I can’t sleep.
The lilac unlatches my bedroom window and creeps inside. It floats into bed and engulfs me with its pillowy scent.
I know I should like it.
After all—it’s a harbinger of summer. That sweet profusion of blooms proves beyond doubt that we’ve rounded the bend. Memories of its lumpen, snow-encased branches still stir, ghostlike. We shiver now, not from cold but from the soft joy of breeze against bare skin.
I want to like the lilac. I even want to love it. Its plain, tight buds—so primly Minnesotan—belie its liquor-laced intemperance. I want to open my arms and grow dizzy in its embrace.
But the lilac’s scent holds no subtlety. It doesn’t hint. It hits me full-on, like a high-pitched catterwaul, like cheap Manischewitz, like a fast-talking snake-oil salesman promising eternal life. How can such tiny blooms hold so much blowsy, naked need?
The June evening closes down around me, perfect as perfect gets. I lie here thinking: This radiant night, this green flush of lawn, your hand in mine. But I can’t take perfect sometimes. It demands too much of me. There is always too much or not enough, and the lilac proves this.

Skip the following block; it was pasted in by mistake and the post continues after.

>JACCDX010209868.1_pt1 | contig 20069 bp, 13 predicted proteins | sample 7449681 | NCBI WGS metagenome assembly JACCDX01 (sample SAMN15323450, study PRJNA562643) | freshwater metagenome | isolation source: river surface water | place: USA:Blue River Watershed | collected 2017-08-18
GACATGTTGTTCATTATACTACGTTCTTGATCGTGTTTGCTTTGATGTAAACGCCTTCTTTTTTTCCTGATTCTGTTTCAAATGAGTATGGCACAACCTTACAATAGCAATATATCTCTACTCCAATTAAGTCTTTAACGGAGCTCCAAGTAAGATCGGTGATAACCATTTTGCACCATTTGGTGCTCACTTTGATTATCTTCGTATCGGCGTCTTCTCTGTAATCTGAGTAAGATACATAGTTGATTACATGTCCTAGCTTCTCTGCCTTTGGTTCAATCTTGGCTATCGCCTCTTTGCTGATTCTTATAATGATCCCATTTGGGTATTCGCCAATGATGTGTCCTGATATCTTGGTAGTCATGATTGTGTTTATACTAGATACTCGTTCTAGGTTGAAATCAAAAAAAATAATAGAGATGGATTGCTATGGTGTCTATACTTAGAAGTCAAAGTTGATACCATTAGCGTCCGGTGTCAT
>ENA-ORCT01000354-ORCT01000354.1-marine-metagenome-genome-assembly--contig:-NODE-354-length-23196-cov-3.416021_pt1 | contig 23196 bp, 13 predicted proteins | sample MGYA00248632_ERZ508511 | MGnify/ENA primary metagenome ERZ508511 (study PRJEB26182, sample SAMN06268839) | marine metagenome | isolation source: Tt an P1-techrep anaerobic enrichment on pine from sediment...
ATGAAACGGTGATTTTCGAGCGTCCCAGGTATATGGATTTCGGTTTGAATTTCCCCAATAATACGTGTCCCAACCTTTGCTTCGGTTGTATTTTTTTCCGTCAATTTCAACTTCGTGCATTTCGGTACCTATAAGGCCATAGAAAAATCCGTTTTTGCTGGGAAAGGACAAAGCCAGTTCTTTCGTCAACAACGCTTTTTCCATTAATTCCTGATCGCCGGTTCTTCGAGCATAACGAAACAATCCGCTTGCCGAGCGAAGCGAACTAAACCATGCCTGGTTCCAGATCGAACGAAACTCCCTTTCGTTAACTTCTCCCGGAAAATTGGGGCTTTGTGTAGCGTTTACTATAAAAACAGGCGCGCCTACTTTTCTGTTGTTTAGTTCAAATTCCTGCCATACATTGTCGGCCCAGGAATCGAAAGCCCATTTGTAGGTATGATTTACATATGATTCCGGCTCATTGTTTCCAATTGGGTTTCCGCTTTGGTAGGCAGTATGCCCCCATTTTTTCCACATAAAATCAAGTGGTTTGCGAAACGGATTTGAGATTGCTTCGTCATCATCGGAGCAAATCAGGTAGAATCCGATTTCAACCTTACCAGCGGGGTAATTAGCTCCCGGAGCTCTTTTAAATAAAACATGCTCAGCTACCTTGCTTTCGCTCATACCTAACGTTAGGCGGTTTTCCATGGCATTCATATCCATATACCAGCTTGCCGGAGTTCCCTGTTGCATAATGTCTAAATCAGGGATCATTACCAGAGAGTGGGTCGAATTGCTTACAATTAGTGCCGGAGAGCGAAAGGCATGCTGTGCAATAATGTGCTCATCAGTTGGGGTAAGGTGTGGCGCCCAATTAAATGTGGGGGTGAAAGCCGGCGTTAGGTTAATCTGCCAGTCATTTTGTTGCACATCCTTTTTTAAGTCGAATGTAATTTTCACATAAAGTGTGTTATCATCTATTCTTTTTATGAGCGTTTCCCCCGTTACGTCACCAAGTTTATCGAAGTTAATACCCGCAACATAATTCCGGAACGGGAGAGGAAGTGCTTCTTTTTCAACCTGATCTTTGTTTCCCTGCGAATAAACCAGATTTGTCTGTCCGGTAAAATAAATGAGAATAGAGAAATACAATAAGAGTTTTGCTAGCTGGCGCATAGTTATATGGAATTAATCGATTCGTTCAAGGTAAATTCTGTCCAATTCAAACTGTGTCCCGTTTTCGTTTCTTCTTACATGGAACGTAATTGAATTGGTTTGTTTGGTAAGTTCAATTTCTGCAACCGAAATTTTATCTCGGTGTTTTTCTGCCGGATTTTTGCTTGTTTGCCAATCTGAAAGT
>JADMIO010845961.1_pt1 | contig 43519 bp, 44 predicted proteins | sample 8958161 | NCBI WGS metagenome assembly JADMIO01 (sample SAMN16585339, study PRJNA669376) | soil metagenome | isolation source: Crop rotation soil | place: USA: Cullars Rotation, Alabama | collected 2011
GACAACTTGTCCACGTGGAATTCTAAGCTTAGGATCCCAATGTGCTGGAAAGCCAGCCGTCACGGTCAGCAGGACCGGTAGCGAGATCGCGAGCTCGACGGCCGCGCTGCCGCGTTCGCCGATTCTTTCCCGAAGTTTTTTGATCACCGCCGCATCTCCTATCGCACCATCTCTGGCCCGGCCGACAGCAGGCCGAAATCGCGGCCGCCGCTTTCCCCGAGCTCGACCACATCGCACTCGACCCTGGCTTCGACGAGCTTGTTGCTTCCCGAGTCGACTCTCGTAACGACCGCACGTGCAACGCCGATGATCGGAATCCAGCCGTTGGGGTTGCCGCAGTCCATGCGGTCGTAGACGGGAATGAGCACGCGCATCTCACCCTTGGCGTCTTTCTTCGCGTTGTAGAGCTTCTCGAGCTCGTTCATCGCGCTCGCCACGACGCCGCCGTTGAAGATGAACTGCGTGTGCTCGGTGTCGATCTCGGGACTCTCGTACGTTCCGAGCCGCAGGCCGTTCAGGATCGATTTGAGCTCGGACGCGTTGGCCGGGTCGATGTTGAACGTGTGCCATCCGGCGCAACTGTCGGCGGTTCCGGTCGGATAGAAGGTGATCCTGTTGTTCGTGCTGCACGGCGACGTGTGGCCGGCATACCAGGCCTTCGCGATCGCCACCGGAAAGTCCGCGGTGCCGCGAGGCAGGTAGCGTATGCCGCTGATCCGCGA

I want to sidle up and tell it not to try so hard. Tone down your overwrought scent. You, just you, are enough.
Before receiving a 2013-14 Loft Mentor Series award in nonfiction, Pamela Schmid spent nearly a decade as a staff writer for the Star Tribune of Minneapolis. Her work has appeared in River Teeth, Sycamore Review, Tahoma Literary Review, Sweet: A Literary Confection and elsewhere. She holds an MFA degree from Hamline University and is currently completing a book of linked essays on the power of silence and words. She can be found at pamelaschmid.com.